While I was teaching at TAFE I completed a Diploma of Teaching, a Graduate Diploma in Educational Studies and a Graduate Diploma in Computing at the College of Advanced Education, Ultimo (which later became amalgamated with the New South Wales Institute of Technology and it became UTS). This was the beginning of a lifelong passion for adult education. It’s not about age, it’s what you contribute.
I have over 40 years teaching experience in adult education and 25 years specifically in Indigenous education, employment and training.
Passing on my knowledge and experiences have always been important, especially for Indigenous people who didn't have the opportunity to get an education. At TAFE, I was a senior manager in the Indigenous Unit where my role was looking at innovative programs for Indigenous people this included the first Indigenous police program in NSW. I also looked at ways to change the curriculum of different courses to suit Indigenous ways of learning.
In 1997 was when I joined UTS as a permanent staff member. I was the Equity and Diversity Coordinator and was central to furthering the university’s commitment to reconciliation. My passion has been in developing and promoting Indigenous employment programs at UTS, through the Wingara Employment Strategies and staff development and support activities such as UTS Indigenous Staff Network, the Indigenous Women’s Network and Women’s Business at UTS. This has assisted UTS to further demonstrate its pledge to increase representation of Indigenous staff and students.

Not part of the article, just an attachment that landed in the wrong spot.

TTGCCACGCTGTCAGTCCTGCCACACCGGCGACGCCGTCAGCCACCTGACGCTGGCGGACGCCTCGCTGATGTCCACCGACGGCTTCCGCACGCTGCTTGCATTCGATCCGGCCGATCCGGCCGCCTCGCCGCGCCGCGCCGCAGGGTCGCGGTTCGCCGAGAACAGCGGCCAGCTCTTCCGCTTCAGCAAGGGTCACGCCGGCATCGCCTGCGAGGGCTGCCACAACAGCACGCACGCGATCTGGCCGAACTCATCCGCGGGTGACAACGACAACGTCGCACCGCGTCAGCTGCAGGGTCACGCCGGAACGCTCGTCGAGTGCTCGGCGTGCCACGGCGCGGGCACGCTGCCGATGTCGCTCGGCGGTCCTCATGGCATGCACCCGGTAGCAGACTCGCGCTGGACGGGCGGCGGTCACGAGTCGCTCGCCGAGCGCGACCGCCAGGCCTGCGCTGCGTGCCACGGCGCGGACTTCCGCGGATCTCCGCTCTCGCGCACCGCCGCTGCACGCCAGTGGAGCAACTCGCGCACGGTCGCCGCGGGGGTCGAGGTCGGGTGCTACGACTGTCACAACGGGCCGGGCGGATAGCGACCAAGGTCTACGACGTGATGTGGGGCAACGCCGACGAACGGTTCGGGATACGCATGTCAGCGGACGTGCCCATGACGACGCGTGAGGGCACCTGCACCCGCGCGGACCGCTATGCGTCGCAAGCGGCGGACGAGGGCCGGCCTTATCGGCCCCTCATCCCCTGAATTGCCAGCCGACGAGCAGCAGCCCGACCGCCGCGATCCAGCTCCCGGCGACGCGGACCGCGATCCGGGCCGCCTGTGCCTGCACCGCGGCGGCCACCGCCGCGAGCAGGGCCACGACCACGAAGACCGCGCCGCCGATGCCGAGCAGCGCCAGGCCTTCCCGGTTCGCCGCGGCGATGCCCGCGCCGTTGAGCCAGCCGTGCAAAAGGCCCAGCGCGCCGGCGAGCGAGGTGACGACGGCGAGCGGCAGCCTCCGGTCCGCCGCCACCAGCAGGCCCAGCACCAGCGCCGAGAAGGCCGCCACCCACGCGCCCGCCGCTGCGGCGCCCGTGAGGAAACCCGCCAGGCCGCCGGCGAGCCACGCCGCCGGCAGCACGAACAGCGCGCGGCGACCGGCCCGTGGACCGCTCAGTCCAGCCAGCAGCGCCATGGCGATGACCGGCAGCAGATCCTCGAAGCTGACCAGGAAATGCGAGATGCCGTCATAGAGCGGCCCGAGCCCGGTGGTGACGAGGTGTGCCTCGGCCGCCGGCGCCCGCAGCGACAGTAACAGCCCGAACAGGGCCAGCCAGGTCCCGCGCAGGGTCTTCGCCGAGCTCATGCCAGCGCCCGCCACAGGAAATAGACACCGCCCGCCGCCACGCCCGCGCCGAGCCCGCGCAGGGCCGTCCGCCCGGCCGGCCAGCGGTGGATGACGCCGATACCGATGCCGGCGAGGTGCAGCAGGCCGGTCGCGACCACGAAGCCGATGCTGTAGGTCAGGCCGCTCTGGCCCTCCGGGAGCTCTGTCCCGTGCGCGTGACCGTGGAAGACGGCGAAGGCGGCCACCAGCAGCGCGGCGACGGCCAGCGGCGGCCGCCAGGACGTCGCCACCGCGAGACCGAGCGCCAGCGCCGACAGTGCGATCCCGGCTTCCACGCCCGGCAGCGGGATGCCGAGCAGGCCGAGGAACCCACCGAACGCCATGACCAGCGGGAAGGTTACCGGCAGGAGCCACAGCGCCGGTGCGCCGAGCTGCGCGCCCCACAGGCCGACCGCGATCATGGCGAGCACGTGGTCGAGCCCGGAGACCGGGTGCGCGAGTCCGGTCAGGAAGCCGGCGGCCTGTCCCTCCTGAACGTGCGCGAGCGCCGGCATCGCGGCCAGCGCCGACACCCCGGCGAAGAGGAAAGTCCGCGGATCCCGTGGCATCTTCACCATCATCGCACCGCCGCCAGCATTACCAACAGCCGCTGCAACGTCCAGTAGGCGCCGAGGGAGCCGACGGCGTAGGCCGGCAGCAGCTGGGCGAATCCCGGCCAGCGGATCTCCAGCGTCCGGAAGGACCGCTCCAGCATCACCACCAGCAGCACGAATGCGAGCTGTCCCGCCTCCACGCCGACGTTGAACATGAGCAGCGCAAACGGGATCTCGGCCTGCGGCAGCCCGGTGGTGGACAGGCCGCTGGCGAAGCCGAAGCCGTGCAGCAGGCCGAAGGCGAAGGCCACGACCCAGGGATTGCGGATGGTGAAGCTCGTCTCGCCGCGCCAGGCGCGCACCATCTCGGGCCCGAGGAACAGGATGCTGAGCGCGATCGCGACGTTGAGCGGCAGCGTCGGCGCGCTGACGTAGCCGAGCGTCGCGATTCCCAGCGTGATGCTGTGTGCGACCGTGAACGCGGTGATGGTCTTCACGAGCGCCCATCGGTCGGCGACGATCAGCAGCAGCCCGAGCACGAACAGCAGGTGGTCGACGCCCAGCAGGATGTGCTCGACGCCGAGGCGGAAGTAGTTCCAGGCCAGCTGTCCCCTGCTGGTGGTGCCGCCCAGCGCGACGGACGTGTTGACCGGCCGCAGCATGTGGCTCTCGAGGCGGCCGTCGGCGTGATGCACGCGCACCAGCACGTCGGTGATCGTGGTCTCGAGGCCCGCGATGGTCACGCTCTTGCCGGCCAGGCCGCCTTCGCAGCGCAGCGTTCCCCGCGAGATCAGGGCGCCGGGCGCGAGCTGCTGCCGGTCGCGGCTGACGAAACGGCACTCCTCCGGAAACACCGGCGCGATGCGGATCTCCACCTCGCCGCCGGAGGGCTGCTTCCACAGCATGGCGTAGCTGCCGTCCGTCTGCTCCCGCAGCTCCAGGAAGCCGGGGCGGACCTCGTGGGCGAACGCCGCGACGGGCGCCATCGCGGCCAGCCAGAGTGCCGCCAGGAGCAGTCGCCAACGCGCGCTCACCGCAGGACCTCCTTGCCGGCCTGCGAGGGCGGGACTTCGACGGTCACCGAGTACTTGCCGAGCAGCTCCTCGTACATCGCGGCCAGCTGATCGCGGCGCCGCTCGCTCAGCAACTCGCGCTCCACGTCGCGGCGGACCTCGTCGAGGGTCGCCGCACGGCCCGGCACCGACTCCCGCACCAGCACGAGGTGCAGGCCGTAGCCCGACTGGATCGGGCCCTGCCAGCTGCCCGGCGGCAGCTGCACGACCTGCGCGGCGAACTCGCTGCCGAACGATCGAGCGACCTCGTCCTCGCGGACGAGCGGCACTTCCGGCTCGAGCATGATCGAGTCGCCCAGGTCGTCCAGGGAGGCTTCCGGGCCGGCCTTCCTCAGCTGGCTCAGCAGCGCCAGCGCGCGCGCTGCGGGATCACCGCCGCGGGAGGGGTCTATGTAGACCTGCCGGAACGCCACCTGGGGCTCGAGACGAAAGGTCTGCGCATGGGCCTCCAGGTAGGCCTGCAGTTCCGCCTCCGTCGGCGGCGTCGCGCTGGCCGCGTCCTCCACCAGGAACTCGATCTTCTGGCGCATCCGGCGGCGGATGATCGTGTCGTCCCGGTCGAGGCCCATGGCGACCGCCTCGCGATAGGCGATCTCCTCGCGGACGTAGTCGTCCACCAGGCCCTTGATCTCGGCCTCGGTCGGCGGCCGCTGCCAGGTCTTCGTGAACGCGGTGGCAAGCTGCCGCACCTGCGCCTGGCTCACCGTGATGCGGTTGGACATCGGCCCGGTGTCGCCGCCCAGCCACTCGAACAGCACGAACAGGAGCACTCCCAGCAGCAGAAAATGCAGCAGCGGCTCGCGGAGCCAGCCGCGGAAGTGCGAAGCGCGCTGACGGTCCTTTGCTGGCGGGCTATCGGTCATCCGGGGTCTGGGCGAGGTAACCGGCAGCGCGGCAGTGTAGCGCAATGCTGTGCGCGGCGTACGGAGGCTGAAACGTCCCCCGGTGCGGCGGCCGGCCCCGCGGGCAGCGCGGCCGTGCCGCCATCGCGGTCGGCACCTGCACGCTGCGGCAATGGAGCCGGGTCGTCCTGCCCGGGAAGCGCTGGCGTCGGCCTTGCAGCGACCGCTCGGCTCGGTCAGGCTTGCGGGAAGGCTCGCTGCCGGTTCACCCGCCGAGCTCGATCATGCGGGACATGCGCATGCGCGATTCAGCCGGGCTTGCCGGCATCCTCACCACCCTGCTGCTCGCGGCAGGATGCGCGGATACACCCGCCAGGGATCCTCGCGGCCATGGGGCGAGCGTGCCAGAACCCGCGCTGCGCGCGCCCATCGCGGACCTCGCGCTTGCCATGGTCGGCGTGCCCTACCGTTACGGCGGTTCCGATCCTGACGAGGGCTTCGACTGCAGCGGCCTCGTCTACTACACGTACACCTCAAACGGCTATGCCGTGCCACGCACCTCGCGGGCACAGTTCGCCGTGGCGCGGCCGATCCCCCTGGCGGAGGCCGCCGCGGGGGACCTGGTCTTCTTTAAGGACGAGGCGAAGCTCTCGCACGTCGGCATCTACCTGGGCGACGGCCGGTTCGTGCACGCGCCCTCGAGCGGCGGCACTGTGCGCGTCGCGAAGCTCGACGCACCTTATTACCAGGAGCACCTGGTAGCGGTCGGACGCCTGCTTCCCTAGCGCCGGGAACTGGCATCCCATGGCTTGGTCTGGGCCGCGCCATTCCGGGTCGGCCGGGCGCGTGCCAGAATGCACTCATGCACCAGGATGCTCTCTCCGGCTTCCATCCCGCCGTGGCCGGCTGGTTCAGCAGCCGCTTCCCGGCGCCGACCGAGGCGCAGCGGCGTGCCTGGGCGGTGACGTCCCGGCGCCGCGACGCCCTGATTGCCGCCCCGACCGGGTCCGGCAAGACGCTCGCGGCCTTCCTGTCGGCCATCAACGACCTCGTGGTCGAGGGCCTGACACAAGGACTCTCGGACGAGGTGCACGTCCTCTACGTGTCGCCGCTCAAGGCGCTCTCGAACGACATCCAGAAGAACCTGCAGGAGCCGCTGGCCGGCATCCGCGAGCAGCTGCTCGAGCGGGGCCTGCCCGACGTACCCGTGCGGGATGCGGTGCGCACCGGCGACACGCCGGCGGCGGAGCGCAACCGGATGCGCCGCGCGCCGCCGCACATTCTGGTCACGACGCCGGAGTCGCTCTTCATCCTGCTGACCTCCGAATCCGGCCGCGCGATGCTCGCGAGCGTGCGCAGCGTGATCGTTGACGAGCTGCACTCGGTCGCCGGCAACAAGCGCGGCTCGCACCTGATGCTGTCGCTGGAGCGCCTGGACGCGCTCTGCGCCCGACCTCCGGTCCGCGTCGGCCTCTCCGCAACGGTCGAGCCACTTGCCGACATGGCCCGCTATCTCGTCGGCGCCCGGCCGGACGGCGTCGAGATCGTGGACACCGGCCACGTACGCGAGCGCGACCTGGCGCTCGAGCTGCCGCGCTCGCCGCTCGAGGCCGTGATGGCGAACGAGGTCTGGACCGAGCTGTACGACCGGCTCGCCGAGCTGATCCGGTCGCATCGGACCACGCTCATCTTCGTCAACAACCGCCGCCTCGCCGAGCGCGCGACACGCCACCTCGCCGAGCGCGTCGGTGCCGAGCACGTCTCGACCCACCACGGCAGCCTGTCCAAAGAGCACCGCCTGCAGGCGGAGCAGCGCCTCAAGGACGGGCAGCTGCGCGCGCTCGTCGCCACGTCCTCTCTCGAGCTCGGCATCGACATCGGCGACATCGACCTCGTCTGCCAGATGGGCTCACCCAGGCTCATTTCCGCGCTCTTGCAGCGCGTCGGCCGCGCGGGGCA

My mum was very keen on me getting an education, so I always had a drive in me; from an early age I saw education as a way forward. Now I am passing on my knowledge. Education has been the doorway for me. I see my role as working within education systems to make changes and create space for my people. I’m people oriented and I often take the emotional perspective – looking at what it’s like to be in their shoes because I’ve been there.
I have five children and 10 grandchildren. I sometimes think that my family forget how old I am. I’m in my 70s now and still working at the university in a reduced capacity and actively involved in my local community. What keeps me going is working with people and the intellectual stimulus and the contributions I can still make.
They say I’m a living library – so now I’m being asked to talk at schools and tell stories to children.
This NAIDOC Week I’ll be honouring my Mum, aunties, sisters, grannies and women in the community that hold our families together and do things the best they can, unacknowledged. They’ve taught me the community aspects of caring for each other, and they keep our communities together.
Aunty Joan Tranter has made an invaluable contribution to UTS and continues to inspire the students and staff with her knowledge and passion. Find out more inspiring stories at #BecauseOfHerWeCan